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My criticism of the D0 MSSM result February 9, 2007

Posted by dorigo in news, personal, physics, science.
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In the last post (see below, I am too lazy to link it here!), I described the recent result obtained by D0 in the search for minimal supersymmetric neutral higgs bosons. To summarize the result in a single plot, one can refer to the mass distribution shown below:

The black crosses are experimental data, and the stacked histograms are the expected backgrounds; the expected Higgs signal for a mass of 160 GeV is also shown in grey as an example.

The plot above is the result of several man-years, and since I have a high esteem of my D0 colleagues, I need to make clear from the outset that I believe they did a careful job and that the results they found are sound.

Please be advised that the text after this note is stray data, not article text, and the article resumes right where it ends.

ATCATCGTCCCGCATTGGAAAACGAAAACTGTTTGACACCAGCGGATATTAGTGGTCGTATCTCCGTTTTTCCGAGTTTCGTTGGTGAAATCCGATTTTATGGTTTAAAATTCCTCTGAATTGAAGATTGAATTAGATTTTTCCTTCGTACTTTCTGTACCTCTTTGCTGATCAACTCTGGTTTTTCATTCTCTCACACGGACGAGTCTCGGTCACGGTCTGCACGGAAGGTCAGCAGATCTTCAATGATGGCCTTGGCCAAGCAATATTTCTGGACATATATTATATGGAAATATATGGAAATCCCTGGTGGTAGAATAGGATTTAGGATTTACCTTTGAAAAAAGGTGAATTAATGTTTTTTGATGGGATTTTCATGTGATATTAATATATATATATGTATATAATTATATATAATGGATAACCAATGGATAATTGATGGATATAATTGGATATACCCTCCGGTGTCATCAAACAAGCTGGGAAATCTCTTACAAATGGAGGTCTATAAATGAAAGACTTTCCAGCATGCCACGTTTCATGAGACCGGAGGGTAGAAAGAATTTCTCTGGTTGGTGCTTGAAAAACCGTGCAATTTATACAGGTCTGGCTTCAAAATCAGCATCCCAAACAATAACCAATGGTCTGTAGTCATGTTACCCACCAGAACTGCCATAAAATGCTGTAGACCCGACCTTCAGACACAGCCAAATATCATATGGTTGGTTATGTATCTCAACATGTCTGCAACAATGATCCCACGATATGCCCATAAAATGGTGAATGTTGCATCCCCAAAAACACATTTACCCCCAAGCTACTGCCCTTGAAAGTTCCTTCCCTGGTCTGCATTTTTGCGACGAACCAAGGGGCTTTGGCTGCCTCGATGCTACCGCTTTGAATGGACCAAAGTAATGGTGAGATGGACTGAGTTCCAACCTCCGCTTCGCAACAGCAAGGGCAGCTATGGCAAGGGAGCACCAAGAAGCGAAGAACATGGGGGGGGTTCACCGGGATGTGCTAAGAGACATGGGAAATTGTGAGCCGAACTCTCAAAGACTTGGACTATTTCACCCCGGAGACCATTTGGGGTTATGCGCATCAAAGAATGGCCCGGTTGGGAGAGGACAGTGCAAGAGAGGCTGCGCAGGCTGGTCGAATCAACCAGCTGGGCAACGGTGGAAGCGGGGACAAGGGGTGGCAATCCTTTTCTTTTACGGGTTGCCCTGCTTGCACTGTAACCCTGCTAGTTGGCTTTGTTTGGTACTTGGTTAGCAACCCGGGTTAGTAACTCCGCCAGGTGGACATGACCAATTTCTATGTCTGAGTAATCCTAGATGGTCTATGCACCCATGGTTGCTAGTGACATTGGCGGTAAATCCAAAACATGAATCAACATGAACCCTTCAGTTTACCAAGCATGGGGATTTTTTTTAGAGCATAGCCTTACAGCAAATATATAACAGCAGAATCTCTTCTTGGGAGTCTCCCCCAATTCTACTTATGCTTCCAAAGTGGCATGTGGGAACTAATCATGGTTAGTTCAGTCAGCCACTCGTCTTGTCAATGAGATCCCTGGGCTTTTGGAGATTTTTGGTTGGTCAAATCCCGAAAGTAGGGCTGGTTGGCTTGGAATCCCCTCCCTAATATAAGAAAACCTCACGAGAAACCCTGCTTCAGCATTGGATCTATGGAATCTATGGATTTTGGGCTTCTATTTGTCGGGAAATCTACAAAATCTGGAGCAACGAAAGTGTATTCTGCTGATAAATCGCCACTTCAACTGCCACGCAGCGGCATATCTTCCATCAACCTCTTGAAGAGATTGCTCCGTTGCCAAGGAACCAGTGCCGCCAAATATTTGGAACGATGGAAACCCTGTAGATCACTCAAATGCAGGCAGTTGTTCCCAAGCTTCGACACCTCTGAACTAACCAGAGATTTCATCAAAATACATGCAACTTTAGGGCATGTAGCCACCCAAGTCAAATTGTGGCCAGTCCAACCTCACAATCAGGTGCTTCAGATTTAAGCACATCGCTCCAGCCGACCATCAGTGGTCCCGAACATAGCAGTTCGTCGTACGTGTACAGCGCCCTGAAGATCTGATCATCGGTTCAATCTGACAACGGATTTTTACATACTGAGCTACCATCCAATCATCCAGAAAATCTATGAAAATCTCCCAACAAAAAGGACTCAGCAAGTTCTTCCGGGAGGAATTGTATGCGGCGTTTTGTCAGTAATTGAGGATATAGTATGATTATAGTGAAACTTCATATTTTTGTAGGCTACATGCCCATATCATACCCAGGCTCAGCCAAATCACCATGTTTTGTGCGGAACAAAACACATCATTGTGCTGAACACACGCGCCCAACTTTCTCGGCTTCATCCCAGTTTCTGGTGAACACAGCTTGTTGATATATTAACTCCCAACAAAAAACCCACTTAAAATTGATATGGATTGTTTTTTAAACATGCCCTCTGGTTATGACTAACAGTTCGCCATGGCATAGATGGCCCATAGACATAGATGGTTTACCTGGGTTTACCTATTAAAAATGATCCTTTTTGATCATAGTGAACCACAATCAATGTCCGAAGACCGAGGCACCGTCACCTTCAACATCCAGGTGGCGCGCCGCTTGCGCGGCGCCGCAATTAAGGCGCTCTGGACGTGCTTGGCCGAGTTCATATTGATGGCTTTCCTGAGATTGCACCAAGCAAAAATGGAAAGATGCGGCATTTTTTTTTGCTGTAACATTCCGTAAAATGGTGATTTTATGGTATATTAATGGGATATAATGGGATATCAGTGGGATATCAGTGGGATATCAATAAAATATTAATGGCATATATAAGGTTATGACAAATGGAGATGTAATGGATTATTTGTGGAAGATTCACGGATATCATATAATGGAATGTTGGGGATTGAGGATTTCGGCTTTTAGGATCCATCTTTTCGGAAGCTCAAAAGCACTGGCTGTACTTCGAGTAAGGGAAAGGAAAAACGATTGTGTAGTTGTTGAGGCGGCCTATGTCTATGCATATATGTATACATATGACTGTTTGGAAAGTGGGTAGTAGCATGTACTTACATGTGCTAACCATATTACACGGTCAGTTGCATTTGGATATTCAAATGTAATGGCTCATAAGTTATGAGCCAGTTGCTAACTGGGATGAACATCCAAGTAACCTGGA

However.

A uninstructed eye can look at this plot and say, hey, the points follow the histogram quite well. A more malicious eye, though, will notice that the y axis is logarithmic, and will immediately focus on the two highest points in the distribution, the two bins containing each about 250 events. It is not quite evident because of the logarithmic axis, but those two points are well below the predictions!

You may become confused here. What do I care, you could say, if there is a downward fluctuation of those two bins ? After all, I am looking for an excess of events.